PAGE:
(Odd, since Sukay and Ditto are not college WRs. Sukay is a safety, Ditto a TE. The high school coaches probably answered a different question than they were asked.)
Gateway HS coach (
the home of Steve Breaston, I believe the home of Justin King, that foolish man) Terry Smith:
"Clemons was the best of the bunch [at the Pitt Scout Combine]; when a defensive back gives you a cushion, the good ones you can always tell will eat that up, and he does," said Gateway football coach Terry Smith, who worked with wide receivers at the combine. "He is just a great athlete, he's not a polished receiver, but his natural ability is off the charts."
Clemons was named MVP of that combine, and after it it was widely presumed that the guy was a five-star lock when guru rankings came out. Obviously, that didn't happen.
In keeping with our upside-themed discussion, NFL Draft Showcase -- run by a guy who's somewhere between "random" and "guru", Allen Trieu, projects him as the #1 wide receiver prospect for the... uh... 2010 NFL draft:
Surprised? [That you rate HS seniors? Yes. -ed] Clemons may be a top 100 player in most books, but rarely is he rated in the top 5-10 at the position nationally. After watching him on tape, I'm blown away by his ability to go up and get the ball. He has a big frame (6'3, 190) and great athleticism. He was also a track (hurdles) champion, so you know he has the physical tools. He hasn't put up huge stats, but he has all the skills to blossom into a big time college receiver and he projects well to the NFL as well. This could be a player some of the national powers regret sleeping on.
So there you go. Raw. Described as a "track phenom," named an Army All-American, a combine MVP, has friends with horrendous taste in highlight compilation music. Sounds good.
There is a catch, though: what was the deal with his offers? Michigan beat out Pitt, WVU, Colorado, and MSU -- though mostly Pitt -- for his commitment. No offense to those schools, but that's not exactly USC, OSU, and Texas. Michigan was the only top-tier school to offer, which has to raise questions. Anyone as supposedly electric as Clemons should have at least token offers from the big schools, especially after that combine performance. I guess we'll see.
This is all very odd to me. How raw can a wide receiver be? Your job is to go out, run routes, and catch the damn ball. I can see how there might be an adjustment period if you were switching positions, as Steve Breaston did, but Clemons has played WR his entire high school career. Any inconsistencies in his technique or route-running will get worked through in his freshman year, especially given Michigan's apparently never-ending assembly line of terrifying wideouts. Either Clemons is not the remarkable athlete everyone says he is or a bunch of schools just made a major mistake.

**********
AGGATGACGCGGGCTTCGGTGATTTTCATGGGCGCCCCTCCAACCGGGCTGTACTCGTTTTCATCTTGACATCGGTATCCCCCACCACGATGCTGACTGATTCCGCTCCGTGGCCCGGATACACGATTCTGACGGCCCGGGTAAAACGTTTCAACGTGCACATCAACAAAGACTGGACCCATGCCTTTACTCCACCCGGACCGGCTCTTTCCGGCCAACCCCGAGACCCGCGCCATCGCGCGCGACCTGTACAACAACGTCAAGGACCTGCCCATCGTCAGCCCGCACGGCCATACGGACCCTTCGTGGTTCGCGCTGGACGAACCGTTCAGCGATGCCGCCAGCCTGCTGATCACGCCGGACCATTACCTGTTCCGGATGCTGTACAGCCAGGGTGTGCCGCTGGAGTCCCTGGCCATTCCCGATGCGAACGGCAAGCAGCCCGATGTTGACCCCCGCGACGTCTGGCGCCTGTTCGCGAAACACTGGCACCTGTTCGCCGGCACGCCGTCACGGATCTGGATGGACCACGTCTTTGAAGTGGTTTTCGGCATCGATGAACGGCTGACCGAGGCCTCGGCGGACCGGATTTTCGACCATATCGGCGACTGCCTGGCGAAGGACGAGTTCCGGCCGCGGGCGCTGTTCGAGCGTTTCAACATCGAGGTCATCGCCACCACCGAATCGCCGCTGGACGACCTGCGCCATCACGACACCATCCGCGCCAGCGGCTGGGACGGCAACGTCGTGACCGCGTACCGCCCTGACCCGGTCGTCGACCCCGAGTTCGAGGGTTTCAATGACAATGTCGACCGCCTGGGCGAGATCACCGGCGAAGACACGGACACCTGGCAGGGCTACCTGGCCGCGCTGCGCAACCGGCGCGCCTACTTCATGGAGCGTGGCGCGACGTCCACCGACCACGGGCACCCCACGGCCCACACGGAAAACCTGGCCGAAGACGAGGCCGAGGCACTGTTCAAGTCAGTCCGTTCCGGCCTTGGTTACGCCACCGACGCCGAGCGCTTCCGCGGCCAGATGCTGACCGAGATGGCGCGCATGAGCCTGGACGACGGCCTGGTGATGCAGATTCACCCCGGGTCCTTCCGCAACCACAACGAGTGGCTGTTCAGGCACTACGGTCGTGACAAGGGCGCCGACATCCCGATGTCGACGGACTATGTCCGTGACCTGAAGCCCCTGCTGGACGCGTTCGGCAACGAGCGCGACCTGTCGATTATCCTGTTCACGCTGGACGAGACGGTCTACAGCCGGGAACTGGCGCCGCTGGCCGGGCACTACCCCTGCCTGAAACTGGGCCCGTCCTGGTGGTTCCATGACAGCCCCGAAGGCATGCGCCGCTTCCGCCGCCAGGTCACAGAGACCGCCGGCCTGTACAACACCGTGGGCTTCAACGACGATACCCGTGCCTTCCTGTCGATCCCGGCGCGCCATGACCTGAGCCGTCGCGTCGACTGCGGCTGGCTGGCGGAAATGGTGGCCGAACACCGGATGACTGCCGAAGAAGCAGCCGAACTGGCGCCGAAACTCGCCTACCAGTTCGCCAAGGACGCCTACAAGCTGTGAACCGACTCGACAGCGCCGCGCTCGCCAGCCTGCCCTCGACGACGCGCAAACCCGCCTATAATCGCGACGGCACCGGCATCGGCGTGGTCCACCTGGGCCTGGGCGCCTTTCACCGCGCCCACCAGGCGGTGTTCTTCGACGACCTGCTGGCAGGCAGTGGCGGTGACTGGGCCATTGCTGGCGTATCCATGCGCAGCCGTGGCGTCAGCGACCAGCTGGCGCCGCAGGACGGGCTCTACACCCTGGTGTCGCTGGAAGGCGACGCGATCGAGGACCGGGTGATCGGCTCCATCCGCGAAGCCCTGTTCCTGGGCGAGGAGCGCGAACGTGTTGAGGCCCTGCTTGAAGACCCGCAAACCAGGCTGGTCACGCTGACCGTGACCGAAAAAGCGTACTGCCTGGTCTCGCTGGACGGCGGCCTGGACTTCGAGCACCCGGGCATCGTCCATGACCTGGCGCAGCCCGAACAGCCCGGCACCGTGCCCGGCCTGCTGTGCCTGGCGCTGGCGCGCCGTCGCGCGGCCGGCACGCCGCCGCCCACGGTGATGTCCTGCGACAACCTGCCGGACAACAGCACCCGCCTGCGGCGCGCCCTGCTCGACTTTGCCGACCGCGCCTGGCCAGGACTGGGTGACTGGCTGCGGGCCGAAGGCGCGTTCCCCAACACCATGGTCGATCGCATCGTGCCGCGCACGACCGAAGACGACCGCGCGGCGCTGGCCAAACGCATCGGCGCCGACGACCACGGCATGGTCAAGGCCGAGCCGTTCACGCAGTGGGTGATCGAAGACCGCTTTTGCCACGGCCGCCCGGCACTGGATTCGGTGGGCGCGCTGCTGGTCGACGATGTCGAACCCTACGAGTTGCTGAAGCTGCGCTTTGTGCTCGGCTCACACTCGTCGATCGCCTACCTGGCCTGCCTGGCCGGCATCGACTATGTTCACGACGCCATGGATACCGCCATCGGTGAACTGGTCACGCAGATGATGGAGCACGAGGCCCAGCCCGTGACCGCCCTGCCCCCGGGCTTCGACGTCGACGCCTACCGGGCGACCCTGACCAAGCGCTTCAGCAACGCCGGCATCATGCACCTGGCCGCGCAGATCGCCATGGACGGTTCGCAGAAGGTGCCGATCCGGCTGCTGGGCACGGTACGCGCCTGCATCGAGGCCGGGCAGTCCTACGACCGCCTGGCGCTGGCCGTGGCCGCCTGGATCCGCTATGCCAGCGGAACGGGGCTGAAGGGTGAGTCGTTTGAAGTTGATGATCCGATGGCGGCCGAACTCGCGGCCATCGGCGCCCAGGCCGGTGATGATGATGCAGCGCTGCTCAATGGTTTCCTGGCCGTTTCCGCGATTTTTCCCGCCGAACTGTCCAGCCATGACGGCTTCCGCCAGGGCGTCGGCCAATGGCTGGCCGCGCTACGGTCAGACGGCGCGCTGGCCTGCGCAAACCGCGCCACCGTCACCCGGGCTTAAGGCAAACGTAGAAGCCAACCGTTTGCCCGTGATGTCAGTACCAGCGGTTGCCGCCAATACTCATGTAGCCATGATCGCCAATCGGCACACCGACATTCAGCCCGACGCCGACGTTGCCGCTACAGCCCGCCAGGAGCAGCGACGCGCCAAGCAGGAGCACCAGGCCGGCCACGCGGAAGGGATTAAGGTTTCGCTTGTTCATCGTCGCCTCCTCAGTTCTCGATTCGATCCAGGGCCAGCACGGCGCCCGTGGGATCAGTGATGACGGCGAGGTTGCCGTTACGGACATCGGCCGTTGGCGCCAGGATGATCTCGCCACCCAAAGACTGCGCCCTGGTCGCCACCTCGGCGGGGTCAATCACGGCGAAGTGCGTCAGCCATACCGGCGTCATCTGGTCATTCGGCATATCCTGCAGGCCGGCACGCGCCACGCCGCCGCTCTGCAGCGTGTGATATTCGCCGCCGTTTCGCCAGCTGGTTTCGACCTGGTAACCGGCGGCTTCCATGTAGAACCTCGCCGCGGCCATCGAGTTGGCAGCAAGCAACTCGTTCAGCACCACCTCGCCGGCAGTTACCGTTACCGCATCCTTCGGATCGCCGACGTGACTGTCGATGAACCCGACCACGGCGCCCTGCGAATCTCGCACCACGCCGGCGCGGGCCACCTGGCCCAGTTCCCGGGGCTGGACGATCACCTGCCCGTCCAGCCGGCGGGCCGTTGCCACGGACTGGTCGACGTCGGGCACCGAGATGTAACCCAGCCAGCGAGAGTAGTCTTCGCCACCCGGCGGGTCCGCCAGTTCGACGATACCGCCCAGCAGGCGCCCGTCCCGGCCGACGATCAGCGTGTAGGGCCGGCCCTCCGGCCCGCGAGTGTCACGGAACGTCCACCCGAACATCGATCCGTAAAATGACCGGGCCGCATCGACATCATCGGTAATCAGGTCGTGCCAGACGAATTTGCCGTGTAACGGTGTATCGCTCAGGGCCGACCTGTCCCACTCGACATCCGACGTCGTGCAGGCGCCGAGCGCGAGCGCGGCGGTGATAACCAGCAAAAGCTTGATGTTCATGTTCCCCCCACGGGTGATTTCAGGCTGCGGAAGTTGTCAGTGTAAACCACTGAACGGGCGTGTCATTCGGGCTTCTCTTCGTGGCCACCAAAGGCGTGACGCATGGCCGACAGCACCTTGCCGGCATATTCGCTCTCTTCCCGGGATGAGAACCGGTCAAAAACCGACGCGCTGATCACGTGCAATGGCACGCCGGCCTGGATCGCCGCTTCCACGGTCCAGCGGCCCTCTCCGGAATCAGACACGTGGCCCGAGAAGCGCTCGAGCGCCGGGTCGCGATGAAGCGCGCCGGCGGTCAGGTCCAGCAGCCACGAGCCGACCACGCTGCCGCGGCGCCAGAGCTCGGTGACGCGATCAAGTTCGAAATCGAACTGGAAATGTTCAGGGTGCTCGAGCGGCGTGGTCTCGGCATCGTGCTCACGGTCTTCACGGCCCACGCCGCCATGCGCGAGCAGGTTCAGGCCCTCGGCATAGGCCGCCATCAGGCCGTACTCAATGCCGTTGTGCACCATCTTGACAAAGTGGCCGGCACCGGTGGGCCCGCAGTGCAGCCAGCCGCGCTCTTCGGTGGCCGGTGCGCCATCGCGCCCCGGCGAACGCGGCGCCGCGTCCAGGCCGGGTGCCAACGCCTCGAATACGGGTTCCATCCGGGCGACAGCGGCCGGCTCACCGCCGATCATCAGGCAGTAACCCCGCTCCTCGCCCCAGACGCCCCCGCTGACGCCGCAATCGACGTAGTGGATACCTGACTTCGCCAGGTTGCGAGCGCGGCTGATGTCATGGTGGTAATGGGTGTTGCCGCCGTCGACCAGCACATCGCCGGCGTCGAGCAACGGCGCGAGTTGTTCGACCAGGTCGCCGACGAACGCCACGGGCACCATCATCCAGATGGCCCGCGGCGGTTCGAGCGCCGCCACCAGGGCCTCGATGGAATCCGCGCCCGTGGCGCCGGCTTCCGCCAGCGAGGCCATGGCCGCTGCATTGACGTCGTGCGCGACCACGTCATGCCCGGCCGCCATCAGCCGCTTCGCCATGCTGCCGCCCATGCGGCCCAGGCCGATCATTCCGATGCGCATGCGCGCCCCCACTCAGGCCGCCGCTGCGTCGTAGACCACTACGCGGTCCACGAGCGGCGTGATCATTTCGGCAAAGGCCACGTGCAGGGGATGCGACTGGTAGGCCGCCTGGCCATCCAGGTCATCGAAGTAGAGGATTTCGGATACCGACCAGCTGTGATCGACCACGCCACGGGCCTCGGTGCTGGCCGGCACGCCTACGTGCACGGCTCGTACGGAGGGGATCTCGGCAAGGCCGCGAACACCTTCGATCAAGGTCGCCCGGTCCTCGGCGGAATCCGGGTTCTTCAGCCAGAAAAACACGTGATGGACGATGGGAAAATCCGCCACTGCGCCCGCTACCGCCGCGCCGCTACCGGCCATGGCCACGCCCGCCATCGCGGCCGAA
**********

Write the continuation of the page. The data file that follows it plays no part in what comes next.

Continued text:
Highlights from Dangerous Logic, per usual.
|M33||1||10||Ace 3-Wide||Run||4||Hart||Zone left|
|Well blocked. Kraus gets to the second level and drives his man. There's a crease between Bihl, who gets a nice backside block, and the frontside of the line that Hart moves up into. He picks the wrong side of Bihl and turns what could have been eight into four, though.|
|We'll have to see if this holds up, but my theory on the run game is that Iowa slanted and jumped the hell out of all our zone plays, overpursuing like mad. At halftime, the coaches told Hart to cut everything way back, and voila: room. On this snap, Iowa is slanting left at the snap and thus gets penetration from virtually everyone. The backside's way open but Hart's not used to making this cut so soon. Iowa is jumping this play: a bad call from DeBord.|
|No reason for Henne to leave the pocket here, as it's held up beautifully. He starts scrambling but there's no way he's going to get the first. He had time to sit and find someone (Hart releasing into a checkdown that would have been open versus this man coverage) and pick up the first. (BR)|
|Drive Notes: Punt, 0-0,11 min 1st Q. First of a number of instances where Henne has time and decides to scramble out without being pressured. Second-down play was telegraphed.|
|Oluigbo in the game functioning as an H-back. He motions to the short side of the field, overloading it. Mitchell(-1) can't even bother the DT â€“ another one of these playside blocks â€“ forcing a Hart cutback into nothing.|